Multi-drug-resistant tuberculosis has been a growing problem in India for years. Now an even more extreme strain of the deadly disease -- resistant to all of the drugs normally used to treat it -- is causing concern. WSJ's Natacha Butler reports from Mumbai.
MUMBAI—India's slow response to years of medical warnings now threatens to turn the country into an incubator for a mutant strain of tuberculosis that is proving resistant to all known treatments, raising alarms of a new global health hazard.
"We finally have ended up with a virtually untreatable strain" of tuberculosis in India, said Dr. Zarir Udwadia, one of the country's leading TB authorities.
In December, Dr. Udwadia reported in a medical journal that he had four tuberculosis patients resistant to all treatment. By January, he had a dozen cases, then 15.
A government backlash began immediately. Anonymous health-ministry officials denied the reports through media outlets. They accused Dr. Udwadia and his colleagues of starting a panic. A Mumbai city health official seized patient samples for verification in government labs.
In April, the government quietly confirmed the strain, according to internal Indian health-ministry documents reviewed by The Wall Street Journal.
Spread of the strain could return tuberculosis to the fatal plague that killed two-thirds of people afflicted, before modern treatments were developed in the 1940s, said Dr. Mario Raviglione, director of the Stop TB Department of the World Health Organization. The WHO is now assisting India to combat the strain.
Tuberculosis Strains Raise Concern in India
Chiara Goia for The Wall Street Journal
Ganga Jatolia, and her mother, Geeta, inside their small house in the Chembur neighborhood of Mumbai.
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The number of known cases in India is small but geographically dispersed. Dr. Udwadia's patients are in Mumbai, at the P.D. Hinduja National Hospital & Medical Research Center. In the high-tech hub of Bangalore, St. John's National Academy of Health Sciences has seen six cases. And in New Delhi, the All India Institute of Medical Sciences has confirmed another two, said officials at the institutions.
"While this handful of cases is worrying, it's just the tip of the iceberg," said Dr. Soumya Swaminathan, of India's National Institute for Research in Tuberculosis. For treatments, Dr. Udwadia said, "We've got nothing."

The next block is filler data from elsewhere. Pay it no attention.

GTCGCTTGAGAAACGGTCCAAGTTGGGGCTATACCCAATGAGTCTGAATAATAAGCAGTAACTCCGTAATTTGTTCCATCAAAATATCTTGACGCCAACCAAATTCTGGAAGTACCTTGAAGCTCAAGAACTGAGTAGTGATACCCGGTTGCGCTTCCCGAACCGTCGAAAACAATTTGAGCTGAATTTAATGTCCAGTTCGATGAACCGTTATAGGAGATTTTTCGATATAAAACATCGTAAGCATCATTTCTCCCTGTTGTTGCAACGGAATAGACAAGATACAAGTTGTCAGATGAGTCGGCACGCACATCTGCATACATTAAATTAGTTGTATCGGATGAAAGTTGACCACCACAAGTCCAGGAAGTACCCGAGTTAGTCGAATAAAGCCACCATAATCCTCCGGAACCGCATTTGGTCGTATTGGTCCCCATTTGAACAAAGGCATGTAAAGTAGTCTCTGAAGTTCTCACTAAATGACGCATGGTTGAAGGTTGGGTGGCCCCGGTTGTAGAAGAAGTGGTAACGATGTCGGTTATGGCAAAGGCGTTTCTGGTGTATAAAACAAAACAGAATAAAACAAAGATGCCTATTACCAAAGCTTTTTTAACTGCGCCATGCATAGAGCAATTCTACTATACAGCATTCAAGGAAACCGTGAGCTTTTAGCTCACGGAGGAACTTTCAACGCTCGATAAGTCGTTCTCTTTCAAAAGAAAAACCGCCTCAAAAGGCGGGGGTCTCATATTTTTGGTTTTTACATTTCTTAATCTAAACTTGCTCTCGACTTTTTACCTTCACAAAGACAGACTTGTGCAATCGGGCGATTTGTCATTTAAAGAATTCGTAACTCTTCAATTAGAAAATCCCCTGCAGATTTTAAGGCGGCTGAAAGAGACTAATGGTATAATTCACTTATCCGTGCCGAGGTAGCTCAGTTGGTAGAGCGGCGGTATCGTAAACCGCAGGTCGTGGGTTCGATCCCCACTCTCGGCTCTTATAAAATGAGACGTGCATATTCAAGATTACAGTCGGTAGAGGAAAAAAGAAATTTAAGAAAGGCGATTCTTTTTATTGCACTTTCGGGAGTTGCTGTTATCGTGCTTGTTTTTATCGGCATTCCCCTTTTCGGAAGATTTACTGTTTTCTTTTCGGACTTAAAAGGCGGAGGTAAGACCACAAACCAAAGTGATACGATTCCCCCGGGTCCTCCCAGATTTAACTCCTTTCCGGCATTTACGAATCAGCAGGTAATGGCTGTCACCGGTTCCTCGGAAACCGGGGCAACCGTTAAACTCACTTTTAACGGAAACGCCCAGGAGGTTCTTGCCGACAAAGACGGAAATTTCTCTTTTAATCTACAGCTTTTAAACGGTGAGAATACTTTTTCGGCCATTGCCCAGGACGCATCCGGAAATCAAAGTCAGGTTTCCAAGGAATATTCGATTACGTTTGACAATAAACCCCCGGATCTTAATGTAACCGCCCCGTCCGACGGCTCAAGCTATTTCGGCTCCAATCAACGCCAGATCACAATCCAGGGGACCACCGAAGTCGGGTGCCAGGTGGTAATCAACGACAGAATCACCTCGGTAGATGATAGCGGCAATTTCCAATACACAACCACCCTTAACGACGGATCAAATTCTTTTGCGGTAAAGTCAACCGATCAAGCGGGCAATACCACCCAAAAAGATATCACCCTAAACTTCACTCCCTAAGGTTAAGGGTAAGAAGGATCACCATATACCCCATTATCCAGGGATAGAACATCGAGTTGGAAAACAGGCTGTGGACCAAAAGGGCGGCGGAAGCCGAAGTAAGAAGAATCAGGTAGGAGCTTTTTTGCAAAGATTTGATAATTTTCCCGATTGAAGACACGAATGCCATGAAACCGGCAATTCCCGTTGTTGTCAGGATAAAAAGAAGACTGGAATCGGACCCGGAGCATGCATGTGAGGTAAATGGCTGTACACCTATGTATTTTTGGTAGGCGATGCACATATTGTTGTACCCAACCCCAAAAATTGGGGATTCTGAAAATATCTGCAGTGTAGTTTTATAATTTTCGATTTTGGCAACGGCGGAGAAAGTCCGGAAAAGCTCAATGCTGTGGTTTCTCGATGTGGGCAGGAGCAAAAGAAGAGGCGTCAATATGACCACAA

Ashok Kumar, head of India's tuberculosis-control program, said the government was "seriously addressing" the widening drug-resistance problem. However, he refuted Dr. Udwadia's description of a "totally drug-resistant" TB strain—not because there is a treatment, but because the term isn't internationally recognized and a new cure could be discovered.
Dr. Kumar said Dr. Udwadia and his hospital should have reported the cases to local health authorities, instead of an international medical journal. Public concern about drug-resistant TB, he said, "is not a well-founded fear."
Tuberculosis, a communicable, airborne disease that usually attacks the lungs, is mostly found in pockets of deep poverty around the world. Healthy, well-fed people are less likely to contract the disease when exposed.
India has the largest number of the world's cases—2.3 million of the nearly nine million people afflicted annually—and it is the country's most fatal infectious illness. Government authorities estimated about 100,000 of India's patients have drug-resistant strains, which researchers say can mutate into forms increasingly immune to more and more medicines.
For years, India was praised for having the world's most ambitious TB treatment program, with 640,000 people who dispense medicines and 13,000 centers for diagnosis.
But the program is strained. TB patients, for example, are treated by village nurses, who also supervise most other health programs, said Dr. Swaminathan. Nurses often don't have time to monitor TB patients, who must take medicines for months. Many patients quit early.
The government has promised to expand its treatment system by 2017, with the goal of quickly diagnosing and treating drug-resistant TB cases.
Experts, however, doubt India can keep its promise with the $230 million earmarked for each of the next four years, given the high cost of diagnostic equipment and the drugs needed to battle resistant strains.
In most of the country, India pays only for standard TB treatment, which medical authorities say is useless against the antibiotic-resistant strains. In fact, experts said, antibiotics that don't kill the disease provide favorable conditions for mutation of new, stronger strains.
Experts of the World Health Organization met in Geneva to discuss untreatable TB in March, according to documents reviewed by the Journal. They decided against creating a "totally drug-resistant" category because the condition was difficult to confirm in a lab. Some participants also worried about the psychological effect on patients if their illness was declared "totally drug resistant."
Camilla Rodrigues, lab chief at Hinduja Hospital where most of India's cases have been found, said the strain's total drug resistance was indeed difficult to confirm in a lab. But, she said, it was easily confirmed in clinical practice: Four of 15 patients whose lab tests showed the strain have died, despite aggressive treatment. The hospital has since stopped publicly reporting its cases.
The Indian cases are the latest and most serious in a steady increase in resistance to tuberculosis drugs around the world. The first reports of so-called totally drug resistant TB came from Italy in 2007. Two years later, researchers in Iran reported patients who failed to respond to any known TB drugs.
Many countries have reported multidrug-resistant TB, which the WHO defines as a strain resistant to the two most powerful drugs. A smaller group of patients have extensively resistant TB—a strain resistant to most of the 12 known treatments—with survival rates that vary according to the quality of medical care.
The New England Journal of Medicine this month published a study showing 10% of TB patients in China had multidrug-resistant strains.
For almost two decades, Dr. Udwadia and his colleagues have been diagnosing patients with increasingly resistant TB, warning the strains could spiral out of control.